History Department Chair/Faculty Member Mark DiGiovanni on how advising a group of students over four years exemplified his own independent school experience
In the fall of 2013, the future graduating Class of 2017 and I met for the first time on our way to Frost Valley, a YMCA campground in the Catskill Mountains, for Ranney’s annual ninth-grade retreat. This was my class*; I had recently signed on to be the advisor for the grade as they worked their way through the following four years, so I was excited to get to know them as we traversed the ropes courses and toasted marshmallows around the bonfire over the next three days.
The annual retreat, held at the start of the school year, is our way of welcoming all incoming ninth graders to Ranney. For those three days, it doesn’t matter if a student is approaching Ranney “Lifer” status (10 or more years at the school) or if it’s his/her first experience at the school. Everyone comes together to experience something new as a group. Students are accompanied by their grade advisors, which allows them to get comfortable with the teachers who will advocate for them, support them, and push them throughout their Upper School years. By the end of the trip, the barriers between the new and returning students are broken down, and the grade is forged into one unified class, ready to face the challenges of the next four years.
By the end of those first three days back in 2013, each student knew that I would be there for them in whatever capacity was needed until they graduated four years later. They were proud to know that their teachers knew them by name, were learning what made each of them tick, what they cared about, and what they wanted to be. This particular group was filled with a mix of athletes and musicians, dancers and filmographers, robotics champions, rowers, guitarists, and equestrians. They had eclectic tastes, and were excited to find that others in the class (and even a teacher or two) shared their interests. By the time classes started, I was already having trouble remembering who was new and who had been a part of our school community their entire lives.
This is a quintessential independent school experience. As a graduate of an independent school in New Jersey, I was immediately reminded by this trip of why I value the community that exists in schools like Ranney. Our small, tight-knit group of students, faculty, and families works together to create a safe and stimulating place to grow up and learn about the world. Students feel comfortable talking to their teachers and advisors about their concerns, and faculty and parents partner to ensure that their children are supported throughout the entirety of their experience. That attention and mentoring outside of the classroom demonstrates that we truly know and value each student’s contributions to the community.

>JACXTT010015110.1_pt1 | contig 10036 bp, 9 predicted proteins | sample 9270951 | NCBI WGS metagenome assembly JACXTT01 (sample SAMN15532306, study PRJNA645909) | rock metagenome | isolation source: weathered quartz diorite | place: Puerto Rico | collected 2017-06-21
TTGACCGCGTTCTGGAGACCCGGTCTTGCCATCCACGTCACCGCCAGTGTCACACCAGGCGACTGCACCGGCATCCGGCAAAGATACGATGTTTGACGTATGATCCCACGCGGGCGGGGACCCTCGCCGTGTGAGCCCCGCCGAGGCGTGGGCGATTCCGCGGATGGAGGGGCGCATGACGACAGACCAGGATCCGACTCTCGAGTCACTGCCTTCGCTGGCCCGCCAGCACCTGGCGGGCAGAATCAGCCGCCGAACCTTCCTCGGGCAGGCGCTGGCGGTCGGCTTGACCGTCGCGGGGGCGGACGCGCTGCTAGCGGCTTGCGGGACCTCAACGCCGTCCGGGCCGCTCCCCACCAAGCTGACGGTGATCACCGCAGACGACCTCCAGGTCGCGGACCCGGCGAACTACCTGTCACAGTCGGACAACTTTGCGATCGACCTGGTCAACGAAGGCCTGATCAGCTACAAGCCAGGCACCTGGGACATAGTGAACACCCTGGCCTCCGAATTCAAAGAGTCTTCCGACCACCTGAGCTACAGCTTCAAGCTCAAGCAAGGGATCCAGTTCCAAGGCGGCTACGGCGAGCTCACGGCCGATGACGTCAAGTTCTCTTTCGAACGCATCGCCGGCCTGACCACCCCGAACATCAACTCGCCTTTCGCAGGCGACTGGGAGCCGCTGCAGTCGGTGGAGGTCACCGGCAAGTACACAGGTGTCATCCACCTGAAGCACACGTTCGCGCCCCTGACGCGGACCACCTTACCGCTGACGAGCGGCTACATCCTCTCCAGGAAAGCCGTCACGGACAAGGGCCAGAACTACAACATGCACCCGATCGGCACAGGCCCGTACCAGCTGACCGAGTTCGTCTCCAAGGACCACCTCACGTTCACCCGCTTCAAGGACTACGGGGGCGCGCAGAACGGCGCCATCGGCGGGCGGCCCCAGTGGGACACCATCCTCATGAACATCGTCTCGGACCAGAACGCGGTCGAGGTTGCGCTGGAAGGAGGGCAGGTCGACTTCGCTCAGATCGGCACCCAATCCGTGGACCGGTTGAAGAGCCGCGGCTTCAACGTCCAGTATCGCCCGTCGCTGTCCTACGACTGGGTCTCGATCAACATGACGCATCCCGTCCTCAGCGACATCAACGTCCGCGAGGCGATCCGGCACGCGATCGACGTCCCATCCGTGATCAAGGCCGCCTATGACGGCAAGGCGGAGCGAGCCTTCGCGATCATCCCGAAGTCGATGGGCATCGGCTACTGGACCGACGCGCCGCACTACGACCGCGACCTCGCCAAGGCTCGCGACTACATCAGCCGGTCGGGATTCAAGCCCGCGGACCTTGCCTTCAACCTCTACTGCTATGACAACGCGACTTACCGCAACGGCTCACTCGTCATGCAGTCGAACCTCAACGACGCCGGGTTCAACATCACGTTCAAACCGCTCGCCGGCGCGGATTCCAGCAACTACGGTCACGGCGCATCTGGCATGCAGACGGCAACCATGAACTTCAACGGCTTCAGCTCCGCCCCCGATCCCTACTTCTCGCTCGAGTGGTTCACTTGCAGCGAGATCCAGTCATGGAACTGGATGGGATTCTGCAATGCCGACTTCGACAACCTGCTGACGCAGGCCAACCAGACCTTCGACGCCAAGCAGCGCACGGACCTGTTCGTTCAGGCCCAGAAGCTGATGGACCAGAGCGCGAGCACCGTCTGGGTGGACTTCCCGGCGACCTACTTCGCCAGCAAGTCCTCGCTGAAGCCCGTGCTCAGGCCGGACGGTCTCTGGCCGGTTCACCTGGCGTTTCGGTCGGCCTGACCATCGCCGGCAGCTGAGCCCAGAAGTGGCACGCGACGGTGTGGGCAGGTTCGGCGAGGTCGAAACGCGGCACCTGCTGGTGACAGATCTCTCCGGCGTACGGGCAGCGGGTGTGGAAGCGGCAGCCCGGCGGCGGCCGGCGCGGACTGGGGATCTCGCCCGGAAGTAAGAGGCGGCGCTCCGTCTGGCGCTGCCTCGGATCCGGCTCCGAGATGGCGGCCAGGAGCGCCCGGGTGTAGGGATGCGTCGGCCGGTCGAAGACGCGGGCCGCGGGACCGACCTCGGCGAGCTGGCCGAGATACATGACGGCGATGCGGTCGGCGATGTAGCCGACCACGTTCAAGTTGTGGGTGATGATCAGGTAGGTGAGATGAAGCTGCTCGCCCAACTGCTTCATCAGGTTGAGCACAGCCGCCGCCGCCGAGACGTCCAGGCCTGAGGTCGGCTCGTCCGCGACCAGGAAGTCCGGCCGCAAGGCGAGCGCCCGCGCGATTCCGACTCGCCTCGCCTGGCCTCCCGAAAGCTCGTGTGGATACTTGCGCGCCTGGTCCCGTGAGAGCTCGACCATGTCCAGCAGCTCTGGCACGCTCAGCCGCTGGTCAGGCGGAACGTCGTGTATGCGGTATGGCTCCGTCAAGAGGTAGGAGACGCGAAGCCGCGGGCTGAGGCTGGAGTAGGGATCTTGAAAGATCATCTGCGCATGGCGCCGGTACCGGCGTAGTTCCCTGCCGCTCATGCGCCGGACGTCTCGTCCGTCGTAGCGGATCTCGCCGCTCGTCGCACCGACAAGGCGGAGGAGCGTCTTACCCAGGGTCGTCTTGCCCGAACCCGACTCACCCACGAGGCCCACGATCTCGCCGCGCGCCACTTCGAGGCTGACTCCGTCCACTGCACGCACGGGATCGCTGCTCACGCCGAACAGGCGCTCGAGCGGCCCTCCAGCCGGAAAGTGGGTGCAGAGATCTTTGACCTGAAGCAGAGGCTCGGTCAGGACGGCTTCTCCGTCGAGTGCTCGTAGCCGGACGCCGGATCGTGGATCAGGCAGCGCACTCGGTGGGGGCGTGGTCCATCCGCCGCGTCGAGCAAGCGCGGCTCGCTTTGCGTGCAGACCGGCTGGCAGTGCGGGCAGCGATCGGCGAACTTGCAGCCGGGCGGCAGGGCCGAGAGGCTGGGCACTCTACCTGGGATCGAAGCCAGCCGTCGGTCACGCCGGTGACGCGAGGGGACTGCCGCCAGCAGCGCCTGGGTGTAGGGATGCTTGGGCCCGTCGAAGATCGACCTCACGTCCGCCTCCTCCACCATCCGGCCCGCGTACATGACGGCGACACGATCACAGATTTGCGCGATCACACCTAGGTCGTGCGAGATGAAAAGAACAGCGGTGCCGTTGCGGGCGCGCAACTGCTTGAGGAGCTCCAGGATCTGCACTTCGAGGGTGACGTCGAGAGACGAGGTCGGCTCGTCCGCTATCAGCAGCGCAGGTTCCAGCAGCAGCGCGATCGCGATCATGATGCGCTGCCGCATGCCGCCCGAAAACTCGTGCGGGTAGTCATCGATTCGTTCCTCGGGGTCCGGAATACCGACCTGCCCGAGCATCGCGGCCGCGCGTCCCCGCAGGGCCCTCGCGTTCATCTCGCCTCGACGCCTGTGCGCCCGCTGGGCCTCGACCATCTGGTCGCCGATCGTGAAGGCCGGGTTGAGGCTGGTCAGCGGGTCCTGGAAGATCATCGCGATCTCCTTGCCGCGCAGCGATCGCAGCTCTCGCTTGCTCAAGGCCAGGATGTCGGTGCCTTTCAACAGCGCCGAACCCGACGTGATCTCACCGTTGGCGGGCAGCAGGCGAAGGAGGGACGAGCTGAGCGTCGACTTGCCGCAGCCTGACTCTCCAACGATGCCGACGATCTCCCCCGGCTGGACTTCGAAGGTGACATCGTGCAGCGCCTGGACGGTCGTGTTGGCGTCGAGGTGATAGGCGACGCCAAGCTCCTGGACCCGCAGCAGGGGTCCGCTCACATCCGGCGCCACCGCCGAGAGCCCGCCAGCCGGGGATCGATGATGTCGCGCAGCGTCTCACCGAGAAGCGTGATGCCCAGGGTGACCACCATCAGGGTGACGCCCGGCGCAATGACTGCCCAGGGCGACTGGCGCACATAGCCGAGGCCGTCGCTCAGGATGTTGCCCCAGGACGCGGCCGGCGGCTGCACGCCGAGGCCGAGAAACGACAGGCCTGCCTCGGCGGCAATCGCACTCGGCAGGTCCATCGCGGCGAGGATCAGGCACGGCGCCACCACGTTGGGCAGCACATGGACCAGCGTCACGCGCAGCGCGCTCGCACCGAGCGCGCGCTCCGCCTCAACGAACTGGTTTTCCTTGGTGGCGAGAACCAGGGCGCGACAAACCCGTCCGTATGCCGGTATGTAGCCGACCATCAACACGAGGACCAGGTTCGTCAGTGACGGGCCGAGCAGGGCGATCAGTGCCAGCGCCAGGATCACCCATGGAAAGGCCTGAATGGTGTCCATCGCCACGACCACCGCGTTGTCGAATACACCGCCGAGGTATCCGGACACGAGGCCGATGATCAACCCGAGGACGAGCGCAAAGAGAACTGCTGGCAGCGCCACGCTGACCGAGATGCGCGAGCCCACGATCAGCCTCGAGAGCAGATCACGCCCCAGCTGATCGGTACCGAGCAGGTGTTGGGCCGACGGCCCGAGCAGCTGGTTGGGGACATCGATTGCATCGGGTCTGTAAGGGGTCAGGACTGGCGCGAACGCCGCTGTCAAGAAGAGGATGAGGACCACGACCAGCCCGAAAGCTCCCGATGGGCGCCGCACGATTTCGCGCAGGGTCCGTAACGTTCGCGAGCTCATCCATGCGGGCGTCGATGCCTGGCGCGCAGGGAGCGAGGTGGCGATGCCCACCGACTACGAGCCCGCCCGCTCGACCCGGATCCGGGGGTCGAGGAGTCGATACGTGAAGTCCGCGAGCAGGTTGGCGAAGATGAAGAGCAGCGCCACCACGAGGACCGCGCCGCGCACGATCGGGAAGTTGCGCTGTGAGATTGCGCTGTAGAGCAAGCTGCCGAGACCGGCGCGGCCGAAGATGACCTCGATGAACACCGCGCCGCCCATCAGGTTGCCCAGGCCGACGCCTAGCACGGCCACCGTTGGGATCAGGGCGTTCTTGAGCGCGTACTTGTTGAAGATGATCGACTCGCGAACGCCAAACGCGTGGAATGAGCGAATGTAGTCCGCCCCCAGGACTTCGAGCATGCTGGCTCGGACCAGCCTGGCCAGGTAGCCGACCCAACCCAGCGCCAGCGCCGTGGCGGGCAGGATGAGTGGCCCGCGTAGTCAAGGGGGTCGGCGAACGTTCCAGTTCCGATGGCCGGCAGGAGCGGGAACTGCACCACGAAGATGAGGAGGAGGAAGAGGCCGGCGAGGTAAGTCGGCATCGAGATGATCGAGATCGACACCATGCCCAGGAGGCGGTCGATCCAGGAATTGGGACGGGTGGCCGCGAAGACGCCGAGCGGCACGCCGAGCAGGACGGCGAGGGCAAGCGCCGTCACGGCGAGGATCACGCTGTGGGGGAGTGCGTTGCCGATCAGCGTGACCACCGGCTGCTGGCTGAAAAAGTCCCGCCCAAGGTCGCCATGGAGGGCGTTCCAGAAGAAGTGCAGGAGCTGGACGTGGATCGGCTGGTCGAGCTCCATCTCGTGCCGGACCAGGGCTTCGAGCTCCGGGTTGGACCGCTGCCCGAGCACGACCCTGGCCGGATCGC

Last spring, my class received their diplomas in front of their families, teachers, and friends. After four years of guiding them through their Upper School years, including Advanced Placement classes, the college process, inevitable social drama, and the big wins and tough losses on the playing fields, they were finally crossing the finish line. As each name was read aloud and the diplomas conferred, I thought about each student’s story: the forensics all-star who produced the school newspaper now heading to Columbia University; the tech-guru on his way to Georgia Tech, without whom no stage production would have happened; the class council member and future Fighting Irish who spent most of her downtime volunteering for one of many charitable organizations; and the dancer, who created and performed a routine interpreting The Scarlet Letter for the class before heading off to Elon to refine her skills. Each of these 82 students impressed me in their own way, and left an indelible mark upon the school. By the time the orchestra played Pomp and Circumstance for our graduates, we, as a faculty, knew that they would be successful and secure in their futures, because we knew them.
My class has moved on now, exploring the world as Hurricanes, Lions, Rams, and Commodores, but that means that a new class of ninth graders is on its way, about to embark on their own Frost Valley excursion. As they settle into their roles as students at Ranney School, I am sure that they will quickly learn how excited this community is to know them and to guide them through the next four years.